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Wildlife Trust rejects council plans to compensate for The Sanctuary

Wednesday 29th January 2014

Proposals put forward by Derby City Council to compensate for habitat loss at The Sanctuary Nature Reserve have been rejected by Derbyshire Wildlife Trust.

The Council has submitted an application to build an outdoor cycle track on the reserve, next to the velodrome which is currently being built at Pride Park. The site, designated a Local Nature Reserve by the Council in 2006, is the city’s only bird reserve and contains valuable open mosaic grassland habitat used by threatened ground-nesting and rare migrant birds such as skylarks, meadow pipits, snipe, stonechats and lapwings. It is estimated that over 40% of The Sanctuary will be damaged by the development.

The Council has put forward an area of land known as Alvaston Scrub as compensation for the loss of habitats. The Wildlife Trust argues that this is not suitable compensation as it is already a Local Wildlife Site with its own biodiversity value. Using it as compensation would therefore still result in an overall loss of vital wildlife habitats in the city. In addition, the size and nature of the site would make it impossible to create habitats similar to those being lost at The Sanctuary. Birds already in decline nationally such as lapwings and skylarks would not be able to breed at the Alvaston site due to its small size and levels of disturbance by people.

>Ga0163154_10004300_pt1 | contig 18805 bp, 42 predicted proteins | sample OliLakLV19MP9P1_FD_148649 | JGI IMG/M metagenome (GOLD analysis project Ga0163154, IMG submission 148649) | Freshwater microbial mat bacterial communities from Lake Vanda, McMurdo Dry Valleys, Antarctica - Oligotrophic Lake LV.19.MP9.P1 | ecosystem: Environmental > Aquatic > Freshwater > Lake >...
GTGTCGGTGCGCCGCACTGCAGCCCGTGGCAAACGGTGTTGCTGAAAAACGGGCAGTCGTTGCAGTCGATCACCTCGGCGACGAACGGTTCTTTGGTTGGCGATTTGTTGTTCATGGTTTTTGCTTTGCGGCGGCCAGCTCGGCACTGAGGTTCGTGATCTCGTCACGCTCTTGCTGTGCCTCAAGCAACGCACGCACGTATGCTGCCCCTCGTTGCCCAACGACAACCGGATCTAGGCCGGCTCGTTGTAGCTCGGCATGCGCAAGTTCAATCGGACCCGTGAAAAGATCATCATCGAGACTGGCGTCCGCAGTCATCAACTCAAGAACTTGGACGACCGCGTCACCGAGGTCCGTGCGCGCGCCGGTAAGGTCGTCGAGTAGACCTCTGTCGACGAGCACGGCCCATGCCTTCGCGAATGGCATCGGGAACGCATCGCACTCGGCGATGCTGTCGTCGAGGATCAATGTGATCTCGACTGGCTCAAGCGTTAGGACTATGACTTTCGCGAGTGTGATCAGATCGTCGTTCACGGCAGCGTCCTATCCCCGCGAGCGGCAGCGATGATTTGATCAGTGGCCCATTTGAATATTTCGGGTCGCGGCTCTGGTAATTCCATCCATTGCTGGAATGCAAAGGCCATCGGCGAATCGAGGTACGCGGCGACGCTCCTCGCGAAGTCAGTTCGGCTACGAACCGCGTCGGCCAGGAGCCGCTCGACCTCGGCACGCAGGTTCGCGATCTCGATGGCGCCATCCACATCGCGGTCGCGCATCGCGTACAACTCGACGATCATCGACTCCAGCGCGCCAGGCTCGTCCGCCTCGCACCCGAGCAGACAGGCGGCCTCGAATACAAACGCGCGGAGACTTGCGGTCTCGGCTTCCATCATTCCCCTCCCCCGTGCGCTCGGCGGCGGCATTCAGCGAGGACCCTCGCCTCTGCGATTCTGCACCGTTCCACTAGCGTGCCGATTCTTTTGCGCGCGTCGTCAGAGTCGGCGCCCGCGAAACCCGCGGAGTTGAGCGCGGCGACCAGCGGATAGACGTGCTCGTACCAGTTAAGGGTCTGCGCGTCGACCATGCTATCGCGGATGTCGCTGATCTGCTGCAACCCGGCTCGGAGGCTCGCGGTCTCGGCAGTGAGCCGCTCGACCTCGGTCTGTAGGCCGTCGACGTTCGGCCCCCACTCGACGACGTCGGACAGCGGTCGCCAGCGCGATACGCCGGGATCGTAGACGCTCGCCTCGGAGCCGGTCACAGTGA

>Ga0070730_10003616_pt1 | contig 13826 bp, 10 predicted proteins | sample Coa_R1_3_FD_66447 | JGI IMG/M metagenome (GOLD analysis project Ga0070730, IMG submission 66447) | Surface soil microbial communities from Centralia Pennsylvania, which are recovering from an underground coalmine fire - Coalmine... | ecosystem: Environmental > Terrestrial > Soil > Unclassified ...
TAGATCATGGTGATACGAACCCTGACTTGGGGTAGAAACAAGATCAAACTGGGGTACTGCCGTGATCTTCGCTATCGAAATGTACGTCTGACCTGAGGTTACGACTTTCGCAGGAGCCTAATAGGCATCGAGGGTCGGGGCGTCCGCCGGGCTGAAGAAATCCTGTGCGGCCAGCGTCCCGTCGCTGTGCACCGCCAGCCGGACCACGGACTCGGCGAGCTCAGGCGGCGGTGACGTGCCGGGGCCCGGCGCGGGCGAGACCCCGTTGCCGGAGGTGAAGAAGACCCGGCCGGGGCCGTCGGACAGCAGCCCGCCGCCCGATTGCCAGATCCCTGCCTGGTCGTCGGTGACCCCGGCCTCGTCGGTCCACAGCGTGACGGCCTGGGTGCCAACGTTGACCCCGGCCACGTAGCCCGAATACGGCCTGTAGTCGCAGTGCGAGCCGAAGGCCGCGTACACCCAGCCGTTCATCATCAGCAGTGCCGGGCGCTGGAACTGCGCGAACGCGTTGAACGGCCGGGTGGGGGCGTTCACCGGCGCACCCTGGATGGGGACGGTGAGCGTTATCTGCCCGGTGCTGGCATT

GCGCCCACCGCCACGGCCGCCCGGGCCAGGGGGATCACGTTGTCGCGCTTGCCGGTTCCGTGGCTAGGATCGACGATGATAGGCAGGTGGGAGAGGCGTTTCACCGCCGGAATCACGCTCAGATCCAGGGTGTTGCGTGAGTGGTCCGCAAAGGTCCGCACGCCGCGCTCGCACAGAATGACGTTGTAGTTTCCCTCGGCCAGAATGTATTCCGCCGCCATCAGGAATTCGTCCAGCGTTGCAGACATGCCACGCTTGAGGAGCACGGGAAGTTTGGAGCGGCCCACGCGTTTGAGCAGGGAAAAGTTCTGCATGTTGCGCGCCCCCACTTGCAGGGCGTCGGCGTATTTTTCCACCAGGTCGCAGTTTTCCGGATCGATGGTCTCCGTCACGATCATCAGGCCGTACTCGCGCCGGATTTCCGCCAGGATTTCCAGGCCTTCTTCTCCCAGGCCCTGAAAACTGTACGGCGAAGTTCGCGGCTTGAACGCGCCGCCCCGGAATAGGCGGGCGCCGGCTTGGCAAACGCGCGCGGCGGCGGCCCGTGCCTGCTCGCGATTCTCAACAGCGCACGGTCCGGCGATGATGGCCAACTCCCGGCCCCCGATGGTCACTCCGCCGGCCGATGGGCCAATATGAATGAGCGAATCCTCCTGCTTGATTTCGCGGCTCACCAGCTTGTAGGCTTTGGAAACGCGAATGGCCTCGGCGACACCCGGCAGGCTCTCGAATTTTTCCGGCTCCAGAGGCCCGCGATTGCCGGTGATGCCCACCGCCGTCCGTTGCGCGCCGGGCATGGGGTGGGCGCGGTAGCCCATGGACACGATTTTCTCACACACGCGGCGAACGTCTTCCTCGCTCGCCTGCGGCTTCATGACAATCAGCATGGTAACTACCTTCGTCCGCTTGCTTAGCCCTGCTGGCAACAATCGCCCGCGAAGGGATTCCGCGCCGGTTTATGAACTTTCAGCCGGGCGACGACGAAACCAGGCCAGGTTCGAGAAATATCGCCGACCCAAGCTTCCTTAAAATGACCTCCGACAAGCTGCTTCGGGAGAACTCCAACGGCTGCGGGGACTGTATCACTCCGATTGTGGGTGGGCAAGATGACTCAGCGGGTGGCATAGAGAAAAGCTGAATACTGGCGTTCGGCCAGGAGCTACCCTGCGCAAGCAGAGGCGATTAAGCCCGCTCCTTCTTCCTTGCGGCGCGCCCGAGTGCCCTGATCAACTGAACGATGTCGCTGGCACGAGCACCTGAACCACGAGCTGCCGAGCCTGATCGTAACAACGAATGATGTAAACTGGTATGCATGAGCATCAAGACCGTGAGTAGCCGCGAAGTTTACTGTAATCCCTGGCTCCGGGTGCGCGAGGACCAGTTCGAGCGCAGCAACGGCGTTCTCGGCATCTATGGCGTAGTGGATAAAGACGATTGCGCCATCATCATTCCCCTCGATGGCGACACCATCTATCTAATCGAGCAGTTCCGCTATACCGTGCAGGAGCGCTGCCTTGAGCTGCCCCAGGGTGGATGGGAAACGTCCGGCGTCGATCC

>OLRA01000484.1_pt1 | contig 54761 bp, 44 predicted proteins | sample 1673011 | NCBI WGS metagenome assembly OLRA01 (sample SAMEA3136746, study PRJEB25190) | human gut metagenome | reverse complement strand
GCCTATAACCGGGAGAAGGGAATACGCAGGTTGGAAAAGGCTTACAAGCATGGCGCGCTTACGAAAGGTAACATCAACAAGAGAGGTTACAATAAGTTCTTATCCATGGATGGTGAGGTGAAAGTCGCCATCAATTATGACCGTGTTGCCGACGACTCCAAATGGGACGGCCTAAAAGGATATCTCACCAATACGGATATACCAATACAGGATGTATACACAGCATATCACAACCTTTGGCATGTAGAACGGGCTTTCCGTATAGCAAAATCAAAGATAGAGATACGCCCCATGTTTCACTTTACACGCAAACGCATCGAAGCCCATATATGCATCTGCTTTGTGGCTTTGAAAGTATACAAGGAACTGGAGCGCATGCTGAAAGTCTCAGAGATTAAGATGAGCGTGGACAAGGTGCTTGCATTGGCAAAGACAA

The Trust’s Local Wildlife Sites Officer Trevor Taylor explains: “The basis of compensation is to produce ‘like for like’ habitats at a location appropriate to the habitats and species it is intended to support. The proposed site at Alvaston Scrub fails on all these counts.”

The Council’s Applicant Statement also refers to the New Raynesway Nature Reserve and habitat creation through the Our City Our River project. The Trust points out that these cannot be considered as compensation for The Sanctuary as New Raynesway is part of a mitigation and compensation package for a previous application and the habitat creation associated with Our City Our River will be mitigation as part of a future flood defence scheme..

Derbyshire Wildlife Trust’s Conservation Manager Tim Birch says: “The Council’s proposals are simply not enough to compensate for the loss of this site and its breeding birds. We are maintaining our objection to the planning application and would encourage others to object too. We believe the Council didn’t consider the full financial implications of the biodiversity loss at The Sanctuary when it drew up the application – had it done so it could have included compensatory land acquisition and habitat creation in the funding.”

A coalition of fifteen Derbyshire wildlife groups is urging people to oppose the planning application which offers no suitable mitigation for the damage caused to the LNR. The coalition includes Derbyshire Wildlife Trust, Derbyshire Ornithological Society, the local RSPB group and Derby Natural History Society. To find out more contact thesanctuarylnr@gmail.com or visit The Sanctuary page.